LETTERS TO THE EDITORS
To the Editors:
Roald Hoffmann's Marginalia column ("Legally Sweet," July-August) was, as usual, insightful and entertaining. However, the sucrose and sucralose structural drawings were not correctly done, the aspartame drawing was ambiguous, and the labeling of the guanidinoacetic acid derivative drawing was misleading.
Many of the lines indicating carbon-carbon and carbon-oxygen bonds in the sucrose and sucralose drawings are mistargeted to hydrogen atoms, to subscript 2s or to somewhere vaguely between atomic symbols. The aspartame structural drawing does not indicate critical stereochemistry at the two critical chiral centers. The guanidinoacetic acid structure should have been labeled as a granidinoacetic acid derivative.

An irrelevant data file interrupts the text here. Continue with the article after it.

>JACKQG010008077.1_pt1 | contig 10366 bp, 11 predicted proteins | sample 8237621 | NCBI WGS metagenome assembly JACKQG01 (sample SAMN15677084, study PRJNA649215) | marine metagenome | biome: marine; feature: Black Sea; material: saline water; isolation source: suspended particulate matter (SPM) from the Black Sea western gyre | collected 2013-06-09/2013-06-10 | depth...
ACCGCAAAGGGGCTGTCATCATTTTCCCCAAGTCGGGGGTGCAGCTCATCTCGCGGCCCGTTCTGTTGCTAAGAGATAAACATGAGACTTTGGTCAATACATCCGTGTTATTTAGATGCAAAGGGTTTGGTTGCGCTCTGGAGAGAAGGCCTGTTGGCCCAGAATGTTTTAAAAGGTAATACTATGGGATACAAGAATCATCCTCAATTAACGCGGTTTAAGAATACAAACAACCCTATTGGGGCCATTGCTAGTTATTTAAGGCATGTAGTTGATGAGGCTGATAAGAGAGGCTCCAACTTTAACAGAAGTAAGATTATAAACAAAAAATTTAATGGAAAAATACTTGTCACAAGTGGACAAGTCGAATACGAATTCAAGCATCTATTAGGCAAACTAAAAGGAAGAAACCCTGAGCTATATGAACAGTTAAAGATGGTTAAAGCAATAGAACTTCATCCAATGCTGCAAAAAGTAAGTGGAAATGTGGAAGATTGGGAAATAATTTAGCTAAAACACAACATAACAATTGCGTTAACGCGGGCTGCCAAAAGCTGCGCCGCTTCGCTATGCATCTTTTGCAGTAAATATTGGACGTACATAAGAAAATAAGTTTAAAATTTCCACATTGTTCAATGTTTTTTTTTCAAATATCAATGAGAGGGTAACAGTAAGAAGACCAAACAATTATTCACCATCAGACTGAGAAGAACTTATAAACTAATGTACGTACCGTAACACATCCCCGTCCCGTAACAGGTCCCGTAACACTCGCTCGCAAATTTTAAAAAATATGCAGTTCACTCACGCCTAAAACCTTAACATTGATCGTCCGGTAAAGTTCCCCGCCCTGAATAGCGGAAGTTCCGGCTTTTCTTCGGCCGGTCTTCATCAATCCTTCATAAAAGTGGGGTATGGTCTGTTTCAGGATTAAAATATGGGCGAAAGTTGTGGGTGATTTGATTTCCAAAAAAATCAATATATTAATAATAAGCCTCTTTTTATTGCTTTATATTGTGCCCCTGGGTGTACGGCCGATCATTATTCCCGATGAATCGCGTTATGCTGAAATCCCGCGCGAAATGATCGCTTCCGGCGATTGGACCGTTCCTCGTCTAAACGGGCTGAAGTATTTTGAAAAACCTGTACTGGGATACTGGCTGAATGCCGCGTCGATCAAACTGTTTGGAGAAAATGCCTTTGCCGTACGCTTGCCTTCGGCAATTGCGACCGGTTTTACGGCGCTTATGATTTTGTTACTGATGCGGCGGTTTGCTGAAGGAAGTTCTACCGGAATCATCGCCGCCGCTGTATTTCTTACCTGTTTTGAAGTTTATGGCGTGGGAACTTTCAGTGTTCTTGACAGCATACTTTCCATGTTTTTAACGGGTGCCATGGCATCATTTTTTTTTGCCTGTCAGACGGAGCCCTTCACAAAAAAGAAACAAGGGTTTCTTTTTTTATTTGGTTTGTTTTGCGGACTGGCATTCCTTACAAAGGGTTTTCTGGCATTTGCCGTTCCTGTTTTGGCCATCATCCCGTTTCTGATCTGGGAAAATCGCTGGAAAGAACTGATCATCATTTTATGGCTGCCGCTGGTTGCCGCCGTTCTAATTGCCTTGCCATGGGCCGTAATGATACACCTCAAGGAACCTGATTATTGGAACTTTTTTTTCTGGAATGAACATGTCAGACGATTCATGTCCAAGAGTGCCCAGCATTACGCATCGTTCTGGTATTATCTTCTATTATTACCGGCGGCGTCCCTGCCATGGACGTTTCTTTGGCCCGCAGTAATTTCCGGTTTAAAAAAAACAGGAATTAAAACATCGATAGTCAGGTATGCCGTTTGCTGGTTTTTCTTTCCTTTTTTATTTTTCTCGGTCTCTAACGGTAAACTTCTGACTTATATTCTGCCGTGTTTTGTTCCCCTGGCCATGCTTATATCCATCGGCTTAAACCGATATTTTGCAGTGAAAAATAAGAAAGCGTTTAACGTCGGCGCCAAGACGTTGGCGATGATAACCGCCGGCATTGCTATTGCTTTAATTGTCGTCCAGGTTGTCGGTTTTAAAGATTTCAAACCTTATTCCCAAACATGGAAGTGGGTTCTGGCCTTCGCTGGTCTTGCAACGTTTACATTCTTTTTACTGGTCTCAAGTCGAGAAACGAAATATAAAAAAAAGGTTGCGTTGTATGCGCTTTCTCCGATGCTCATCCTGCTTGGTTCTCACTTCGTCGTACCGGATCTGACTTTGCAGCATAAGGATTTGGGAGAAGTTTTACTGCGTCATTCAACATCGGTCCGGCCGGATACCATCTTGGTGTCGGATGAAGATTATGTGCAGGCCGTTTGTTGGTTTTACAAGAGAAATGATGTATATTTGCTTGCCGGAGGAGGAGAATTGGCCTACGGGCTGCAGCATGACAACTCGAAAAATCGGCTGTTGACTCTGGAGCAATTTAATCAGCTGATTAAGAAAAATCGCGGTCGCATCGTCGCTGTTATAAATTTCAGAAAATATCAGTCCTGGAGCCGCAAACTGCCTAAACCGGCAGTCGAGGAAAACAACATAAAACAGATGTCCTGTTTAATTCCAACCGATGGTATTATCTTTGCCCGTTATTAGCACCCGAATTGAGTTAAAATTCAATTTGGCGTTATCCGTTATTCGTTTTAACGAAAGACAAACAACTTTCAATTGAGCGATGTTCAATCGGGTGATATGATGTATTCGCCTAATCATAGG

Thomas W. Flechtner
Cleveland State University
Dr. Hoffmann responds:
There is a lot of flexibility in the way chemical structures are written, and much shared sense for what people are trying to communicate. For instance very few people would imagine that -CH2OH stands for -C-H-H-O-H. Similarly, I think the vast majority of chemists looking at the cases that Dr. Flechtner cites would know that the line heading up to the CH2OH substituent indicates a bond to C and not H and not O. The positions of the lines could be improved, admittedly.
There is a time to show stereochemistry, as in aspartame, and there is a time to omit it; such a choice was made for aspartame stereochemistry in American Scientist. A different choice would have been made for the Merck Index.
"Granidine" and "granidinoacetic acid" are extremely rare terms, which would be unrecognized by the vast majority of organic chemists. Guanidinoacetic acid is pretty descriptive, and is the term used by chemists in the sweet taste community.